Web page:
Thirdly, the book is helping people with a variety of broken dreams, not just those struggling with infertility. Whether it’s unwanted singleness, divorce, a dream career that’s never eventuated, or the loss of a loved one, people in a variety of circumstances are finding hope through the book. Resurrection Year is about starting again, whatever the broken dream. And by the time we reach our 30s and 40s, most of us have at least one broken dream.

How has the book created community?

Resurrection Year is quite a vulnerable book, with many raw emotions shared. The reward of that has been that Merryn and I have been initiated into what I call the ‘Tribe of the Scarred’. People pull me aside at conferences and tell me things they’ve never told anyone else. People sit in our lounge room tearfully sharing their broken dreams. I’ve already mentioned readers’ emails, but the conversations on my Facebook page show people who’ve experienced deep disappointment reaching out to one another. Appropriate vulnerability creates community as it opens up a safe space for people to share their lives and find healing.

I’m encouraged that readers are also starting to share their own Resurrection Year experiments with others too.

Many have creative ideas but trouble following through with them. What advice would you give to creative types who start projects eagerly . . . but then enthusiasm drizzles off?

The first tip is discerning which projects really need to be pursued. There are some ideas I’m glad I didn’t follow through with as they were good, but not great, ideas. Such discernment is never easy but the honest feedback of credible friends and mentors is essential, as is whether the idea passes the ‘law of love’ test. Will the project truly benefit others, even if indirectly? Pursue the ideas that do.

Once you’re on to the right idea then you seek to excel in your craft and simply get to work . . . and stay at work.

Describe the behind-the-scenes effort of your writing. Where do the ideas come from?

New, fresh, insightful ideas never come for me while sitting at the computer. They almost always come while in a relaxed state, sitting in a park or a café with a journal, or during prayer. I waste time staring at a blank screen. When the ideas have run out I need to at least go downstairs, sit on the couch with pen and paper, and pray. Desk time is for crafting and polishing ideas into sentences and paragraphs—not for discovering those ideas.

I also use a few creativity techniques too, which I’ve spoken about here. They can be helpful when the well has run dry.

What’s been the hardest part about getting Resurrection Year out?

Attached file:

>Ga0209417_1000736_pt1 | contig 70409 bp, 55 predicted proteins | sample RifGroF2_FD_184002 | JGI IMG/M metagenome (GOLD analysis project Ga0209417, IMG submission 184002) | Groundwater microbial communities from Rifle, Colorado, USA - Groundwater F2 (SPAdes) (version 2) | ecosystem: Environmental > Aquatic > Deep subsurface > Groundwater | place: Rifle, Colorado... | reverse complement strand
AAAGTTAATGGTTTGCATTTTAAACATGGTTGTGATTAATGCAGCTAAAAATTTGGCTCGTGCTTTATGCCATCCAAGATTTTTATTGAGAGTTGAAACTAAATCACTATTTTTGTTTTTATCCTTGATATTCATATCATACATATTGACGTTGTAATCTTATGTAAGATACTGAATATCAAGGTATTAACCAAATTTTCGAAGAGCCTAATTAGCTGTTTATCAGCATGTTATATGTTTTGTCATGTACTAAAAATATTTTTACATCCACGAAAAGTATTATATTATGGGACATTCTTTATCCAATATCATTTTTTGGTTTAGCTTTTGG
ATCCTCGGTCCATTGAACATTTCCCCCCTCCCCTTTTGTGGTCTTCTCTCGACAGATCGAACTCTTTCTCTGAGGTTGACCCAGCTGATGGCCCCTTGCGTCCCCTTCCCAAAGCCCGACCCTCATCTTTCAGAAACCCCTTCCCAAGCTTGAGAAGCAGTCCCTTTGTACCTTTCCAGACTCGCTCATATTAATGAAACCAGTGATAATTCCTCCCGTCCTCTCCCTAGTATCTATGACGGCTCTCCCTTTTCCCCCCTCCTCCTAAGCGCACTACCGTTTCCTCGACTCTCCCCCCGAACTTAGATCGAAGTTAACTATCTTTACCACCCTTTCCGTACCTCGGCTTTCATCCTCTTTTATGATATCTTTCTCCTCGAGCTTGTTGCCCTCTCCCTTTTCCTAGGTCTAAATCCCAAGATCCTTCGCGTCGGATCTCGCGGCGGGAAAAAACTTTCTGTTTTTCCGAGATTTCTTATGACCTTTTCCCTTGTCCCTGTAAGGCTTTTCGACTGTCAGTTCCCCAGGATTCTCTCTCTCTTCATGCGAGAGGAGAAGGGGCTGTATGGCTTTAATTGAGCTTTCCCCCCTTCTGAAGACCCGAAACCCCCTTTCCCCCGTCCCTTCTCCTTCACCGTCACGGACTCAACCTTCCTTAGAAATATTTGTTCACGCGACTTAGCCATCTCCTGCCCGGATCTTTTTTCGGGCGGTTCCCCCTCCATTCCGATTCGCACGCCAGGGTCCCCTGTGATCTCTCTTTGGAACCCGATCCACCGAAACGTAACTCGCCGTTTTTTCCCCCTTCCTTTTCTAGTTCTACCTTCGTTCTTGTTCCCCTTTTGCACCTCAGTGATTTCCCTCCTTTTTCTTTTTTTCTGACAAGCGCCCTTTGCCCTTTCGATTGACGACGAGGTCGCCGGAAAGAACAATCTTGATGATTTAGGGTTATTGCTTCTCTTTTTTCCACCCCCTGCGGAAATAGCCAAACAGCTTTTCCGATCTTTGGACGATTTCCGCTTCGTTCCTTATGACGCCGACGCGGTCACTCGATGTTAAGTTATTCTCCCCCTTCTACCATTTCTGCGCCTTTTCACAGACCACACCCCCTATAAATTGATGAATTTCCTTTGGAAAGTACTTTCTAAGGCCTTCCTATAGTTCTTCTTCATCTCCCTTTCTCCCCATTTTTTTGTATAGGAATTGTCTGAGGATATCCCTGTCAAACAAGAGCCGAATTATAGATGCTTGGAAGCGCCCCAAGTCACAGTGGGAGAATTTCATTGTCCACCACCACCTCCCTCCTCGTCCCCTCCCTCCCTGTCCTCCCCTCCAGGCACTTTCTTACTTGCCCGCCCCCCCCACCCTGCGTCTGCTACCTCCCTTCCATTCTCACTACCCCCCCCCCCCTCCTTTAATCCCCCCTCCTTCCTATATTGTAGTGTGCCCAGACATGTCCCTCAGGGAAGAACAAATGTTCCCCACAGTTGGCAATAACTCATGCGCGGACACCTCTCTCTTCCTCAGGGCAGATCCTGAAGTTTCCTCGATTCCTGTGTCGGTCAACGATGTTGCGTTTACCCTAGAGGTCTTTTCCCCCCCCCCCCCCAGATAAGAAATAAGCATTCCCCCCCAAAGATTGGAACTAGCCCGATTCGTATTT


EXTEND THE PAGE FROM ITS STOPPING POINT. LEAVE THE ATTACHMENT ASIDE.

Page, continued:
In the writing of the book, it was reading through a decade’s worth of personal journals in order to tell the story. Reliving some of those events was painful. In the publishing of the book, it was initially being rejected by British publishers after having had a successful publishing record in Australia. (That situation was turned around when U.S. giant Thomas Nelson picked up the book.) In the promoting of the book, the hardest part has been—as it always is—getting media exposure. But I can’t complain; Resurrection Year has received dozens of Amazon reviews, and been the subject of many articles and interviews. Even if it’s fun, which it so often is, it all takes a lot of time and effort.

Have there been any unexpected surprises?

At one speaking event in Australia, copies of Resurrection Year were selling at around 6 books per minute. We ran out of stock very quickly!

What are some of the ways you’ve promoted Resurrection Year?Resurrection-Year-3D-Main-182x250

  1. My publishers created a nice video trailer for the book
  2. We’ve made some chapters available free
  3. On release day my wife and I hosted a live launch party videocast from our lounge room which was a lot fun, although not without its technical challenges!
  4. I have created a lot of associated content for the book: articles, blog posts, podcasts and YouTube videos
  5. I have done a lot of speaking also, and will be doing a US speaking tour in October 2014. (Do get in touch if you’d like me to visit your church, conference or event.)

What social network has worked best for you?

All have been important, but I have a wonderful Facebook community that has been so generous in sharing the book with their friends.

What advice would you give someone who has a dream like yours?

When it comes to the dream of starting again after loss, I suggest people do four things: get some rest, have some recreation, find spiritual renewal, and explore a little reinvention. I explore these further here.

When it comes to the dream of writing a book, I pass on some simple advice an interview guest once gave me: read read read, and write write write. Ultimately, good writers do those two things consistently.

How can we find your dream come true?

The Book: Amazon, Barnes and Noble, ChristianBook.com

The Blog: www.sheridanvoysey.com (please sign up for my newsletter, too!)

The Podcast: More Than This

Social Media: Facebook, Twitter, Google+

What have you learned about dreams through all this?

That a greater tragedy than a broken dream is a life forever defined by one.

[Tweet “A greater tragedy than a broken dream is a life forever defined by one @sheridanvoysey”]